Kobe Bryant, Los Angeles Lakers Finally on Verge of Finding Balanced Formula

Midway through a season more about soul-searching than substance, the Los Angeles Lakers and Kobe Bryant have stumbled upon a formula that works, both now and in the long run.


More pointedly, selfless balance.

Most of 2014-15 has been about Bryant's march toward history—his pursuit and surpassing of Michael Jordan on the NBA's all-time scoring list, his unprecedented, self-shouldered workload, his defiant disregard for time and age and reality.

Bryant became a welcomed distraction for some, career-worst shooting percentages be damned. The Lakers aren't contending for a playoff spot and have only a scant chance of retaining their first-round draft pick. Their most recent first-round prospect, Julius Randle, is done for the season. Steve Nash won't log a minute in 2014-15, either.

Watching Bryant rail against circumstance, simultaneously trying to drum up his stat lines and shoot the Lakers to victory on his own, at 36 years old, was in many ways a respite from dismal times. But it was also a sign of the times, and a reminder that Bryant is now incapable of carrying a collective on his own.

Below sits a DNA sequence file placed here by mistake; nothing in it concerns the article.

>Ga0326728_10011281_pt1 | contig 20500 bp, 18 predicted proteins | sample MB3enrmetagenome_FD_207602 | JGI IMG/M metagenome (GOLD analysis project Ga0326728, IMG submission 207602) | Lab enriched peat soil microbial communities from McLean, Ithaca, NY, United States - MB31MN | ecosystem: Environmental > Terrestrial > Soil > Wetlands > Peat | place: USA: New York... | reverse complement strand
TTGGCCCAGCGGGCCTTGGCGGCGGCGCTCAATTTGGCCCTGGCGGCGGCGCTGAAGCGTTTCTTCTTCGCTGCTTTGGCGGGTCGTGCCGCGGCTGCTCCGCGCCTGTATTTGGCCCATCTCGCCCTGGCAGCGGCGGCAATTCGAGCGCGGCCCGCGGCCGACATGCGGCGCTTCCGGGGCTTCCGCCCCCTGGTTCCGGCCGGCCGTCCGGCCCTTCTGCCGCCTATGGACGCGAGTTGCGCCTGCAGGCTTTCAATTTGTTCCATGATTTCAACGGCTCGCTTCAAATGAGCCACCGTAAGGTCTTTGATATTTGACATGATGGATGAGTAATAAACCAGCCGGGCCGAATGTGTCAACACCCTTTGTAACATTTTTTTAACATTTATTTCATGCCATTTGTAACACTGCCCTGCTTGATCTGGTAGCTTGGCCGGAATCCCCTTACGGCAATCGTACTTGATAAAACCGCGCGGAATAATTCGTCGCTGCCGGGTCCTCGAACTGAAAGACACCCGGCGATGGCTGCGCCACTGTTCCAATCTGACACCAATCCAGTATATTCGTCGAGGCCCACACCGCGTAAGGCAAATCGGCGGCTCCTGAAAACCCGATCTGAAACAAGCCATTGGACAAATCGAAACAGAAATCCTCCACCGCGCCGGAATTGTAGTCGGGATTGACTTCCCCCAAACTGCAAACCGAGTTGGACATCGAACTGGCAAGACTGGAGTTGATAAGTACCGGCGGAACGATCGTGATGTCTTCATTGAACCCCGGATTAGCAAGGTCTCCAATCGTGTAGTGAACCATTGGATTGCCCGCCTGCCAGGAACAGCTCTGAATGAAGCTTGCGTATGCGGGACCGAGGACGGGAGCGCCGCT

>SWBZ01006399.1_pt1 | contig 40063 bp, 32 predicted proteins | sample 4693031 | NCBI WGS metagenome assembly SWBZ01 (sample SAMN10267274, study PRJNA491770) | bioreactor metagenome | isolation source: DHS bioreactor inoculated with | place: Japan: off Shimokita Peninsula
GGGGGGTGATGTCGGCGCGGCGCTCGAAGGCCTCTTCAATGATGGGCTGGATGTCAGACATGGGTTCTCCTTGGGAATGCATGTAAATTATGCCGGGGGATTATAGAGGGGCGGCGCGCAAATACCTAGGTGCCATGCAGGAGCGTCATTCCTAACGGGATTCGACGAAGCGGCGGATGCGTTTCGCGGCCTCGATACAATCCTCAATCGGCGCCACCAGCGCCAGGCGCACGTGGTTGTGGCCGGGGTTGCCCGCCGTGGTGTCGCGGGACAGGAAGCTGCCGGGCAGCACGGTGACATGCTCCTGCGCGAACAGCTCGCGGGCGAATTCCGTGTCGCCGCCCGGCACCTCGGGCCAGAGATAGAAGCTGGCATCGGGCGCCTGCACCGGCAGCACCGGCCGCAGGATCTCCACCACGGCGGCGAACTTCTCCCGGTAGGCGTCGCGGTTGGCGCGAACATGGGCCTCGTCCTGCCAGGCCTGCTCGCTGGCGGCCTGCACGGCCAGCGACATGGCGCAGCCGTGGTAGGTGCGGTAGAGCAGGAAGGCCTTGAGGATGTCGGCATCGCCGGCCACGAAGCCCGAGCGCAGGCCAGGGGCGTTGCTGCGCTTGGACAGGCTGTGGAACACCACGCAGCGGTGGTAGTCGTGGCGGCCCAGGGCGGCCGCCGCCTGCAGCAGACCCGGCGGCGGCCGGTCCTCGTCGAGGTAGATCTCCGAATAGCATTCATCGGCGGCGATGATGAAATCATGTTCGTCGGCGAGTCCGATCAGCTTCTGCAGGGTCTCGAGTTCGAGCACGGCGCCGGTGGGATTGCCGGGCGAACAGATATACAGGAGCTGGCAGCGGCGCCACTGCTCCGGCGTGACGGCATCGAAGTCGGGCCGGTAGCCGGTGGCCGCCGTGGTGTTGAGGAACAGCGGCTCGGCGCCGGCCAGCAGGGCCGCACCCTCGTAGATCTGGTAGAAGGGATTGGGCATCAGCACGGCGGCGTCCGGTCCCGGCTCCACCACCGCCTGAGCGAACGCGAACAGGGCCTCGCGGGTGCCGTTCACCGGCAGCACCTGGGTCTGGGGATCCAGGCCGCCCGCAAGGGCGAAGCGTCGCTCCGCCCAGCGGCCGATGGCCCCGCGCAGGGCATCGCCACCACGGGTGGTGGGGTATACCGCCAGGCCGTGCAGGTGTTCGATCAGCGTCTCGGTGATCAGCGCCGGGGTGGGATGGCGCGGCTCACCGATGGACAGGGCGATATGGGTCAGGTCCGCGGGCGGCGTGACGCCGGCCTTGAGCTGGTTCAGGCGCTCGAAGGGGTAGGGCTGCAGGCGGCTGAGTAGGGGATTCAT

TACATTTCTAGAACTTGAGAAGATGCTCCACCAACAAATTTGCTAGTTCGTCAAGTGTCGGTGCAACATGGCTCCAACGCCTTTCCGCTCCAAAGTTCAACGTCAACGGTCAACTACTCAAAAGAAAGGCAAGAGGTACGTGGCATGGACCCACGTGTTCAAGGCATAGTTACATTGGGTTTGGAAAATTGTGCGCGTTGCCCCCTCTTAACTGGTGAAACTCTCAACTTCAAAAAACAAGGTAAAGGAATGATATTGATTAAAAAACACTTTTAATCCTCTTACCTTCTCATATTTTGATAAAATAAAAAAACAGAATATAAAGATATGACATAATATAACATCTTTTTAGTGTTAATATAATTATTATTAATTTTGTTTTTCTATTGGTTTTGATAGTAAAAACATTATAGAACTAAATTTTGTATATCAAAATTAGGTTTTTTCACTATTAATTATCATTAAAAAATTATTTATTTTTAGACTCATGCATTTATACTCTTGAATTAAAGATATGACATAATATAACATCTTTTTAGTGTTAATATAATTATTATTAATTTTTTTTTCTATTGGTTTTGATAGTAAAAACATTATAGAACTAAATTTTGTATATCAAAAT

Both the offense and defense were worlds better in the 354 minutes Bryant spent on the bench through the Lakers' first 27 games, according to NBA.com (subscription required). In the end, then, they would be working an ebbing Bryant tooth and nail without any silver linings to admire.

If anything of value was to be gleaned from this season, if it was to be about more than absolute futility, something would need to change. While Bryant sat out for three games, it became clear that something was him.

The Lakers were only 1-2 in his absence, but they played freely, moving the ball in volume, resembling an actual team. It was a different brand of basketball, and one that allowed others to forge an identity outside Bryant.


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